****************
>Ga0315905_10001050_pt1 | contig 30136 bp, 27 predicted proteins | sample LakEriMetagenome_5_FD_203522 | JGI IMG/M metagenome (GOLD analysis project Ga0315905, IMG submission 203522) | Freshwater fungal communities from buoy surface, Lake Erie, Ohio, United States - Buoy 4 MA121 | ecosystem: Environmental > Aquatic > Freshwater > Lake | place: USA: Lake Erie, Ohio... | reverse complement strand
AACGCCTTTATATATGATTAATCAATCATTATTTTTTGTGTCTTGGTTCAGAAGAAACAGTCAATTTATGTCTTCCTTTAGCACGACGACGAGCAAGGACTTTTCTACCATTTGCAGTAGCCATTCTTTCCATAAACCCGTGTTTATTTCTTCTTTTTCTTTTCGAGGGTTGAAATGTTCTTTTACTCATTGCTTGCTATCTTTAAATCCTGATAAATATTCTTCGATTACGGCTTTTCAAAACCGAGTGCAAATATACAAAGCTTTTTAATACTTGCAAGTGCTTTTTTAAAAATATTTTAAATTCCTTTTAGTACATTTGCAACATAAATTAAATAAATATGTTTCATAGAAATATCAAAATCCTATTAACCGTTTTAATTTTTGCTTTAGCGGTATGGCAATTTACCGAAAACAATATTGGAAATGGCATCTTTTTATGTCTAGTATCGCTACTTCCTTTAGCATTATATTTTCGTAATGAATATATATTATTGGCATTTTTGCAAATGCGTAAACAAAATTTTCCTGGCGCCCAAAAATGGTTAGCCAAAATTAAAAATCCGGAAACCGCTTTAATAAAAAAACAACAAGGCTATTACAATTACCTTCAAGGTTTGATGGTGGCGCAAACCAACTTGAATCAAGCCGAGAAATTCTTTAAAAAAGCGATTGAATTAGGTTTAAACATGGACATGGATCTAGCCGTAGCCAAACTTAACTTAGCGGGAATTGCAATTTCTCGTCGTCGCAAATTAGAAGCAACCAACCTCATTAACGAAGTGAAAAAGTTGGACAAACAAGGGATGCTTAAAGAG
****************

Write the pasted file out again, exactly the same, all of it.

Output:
>Ga0315905_10001050_pt1 | contig 30136 bp, 27 predicted proteins | sample LakEriMetagenome_5_FD_203522 | JGI IMG/M metagenome (GOLD analysis project Ga0315905, IMG submission 203522) | Freshwater fungal communities from buoy surface, Lake Erie, Ohio, United States - Buoy 4 MA121 | ecosystem: Environmental > Aquatic > Freshwater > Lake | place: USA: Lake Erie, Ohio... | reverse complement strand
AACGCCTTTATATATGATTAATCAATCATTATTTTTTGTGTCTTGGTTCAGAAGAAACAGTCAATTTATGTCTTCCTTTAGCACGACGACGAGCAAGGACTTTTCTACCATTTGCAGTAGCCATTCTTTCCATAAACCCGTGTTTATTTCTTCTTTTTCTTTTCGAGGGTTGAAATGTTCTTTTACTCATTGCTTGCTATCTTTAAATCCTGATAAATATTCTTCGATTACGGCTTTTCAAAACCGAGTGCAAATATACAAAGCTTTTTAATACTTGCAAGTGCTTTTTTAAAAATATTTTAAATTCCTTTTAGTACATTTGCAACATAAATTAAATAAATATGTTTCATAGAAATATCAAAATCCTATTAACCGTTTTAATTTTTGCTTTAGCGGTATGGCAATTTACCGAAAACAATATTGGAAATGGCATCTTTTTATGTCTAGTATCGCTACTTCCTTTAGCATTATATTTTCGTAATGAATATATATTATTGGCATTTTTGCAAATGCGTAAACAAAATTTTCCTGGCGCCCAAAAATGGTTAGCCAAAATTAAAAATCCGGAAACCGCTTTAATAAAAAAACAACAAGGCTATTACAATTACCTTCAAGGTTTGATGGTGGCGCAAACCAACTTGAATCAAGCCGAGAAATTCTTTAAAAAAGCGATTGAATTAGGTTTAAACATGGACATGGATCTAGCCGTAGCCAAACTTAACTTAGCGGGAATTGCAATTTCTCGTCGTCGCAAATTAGAAGCAACCAACCTCATTAACGAAGTGAAAAAGTTGGACAAACAAGGGATGCTTAAAGAG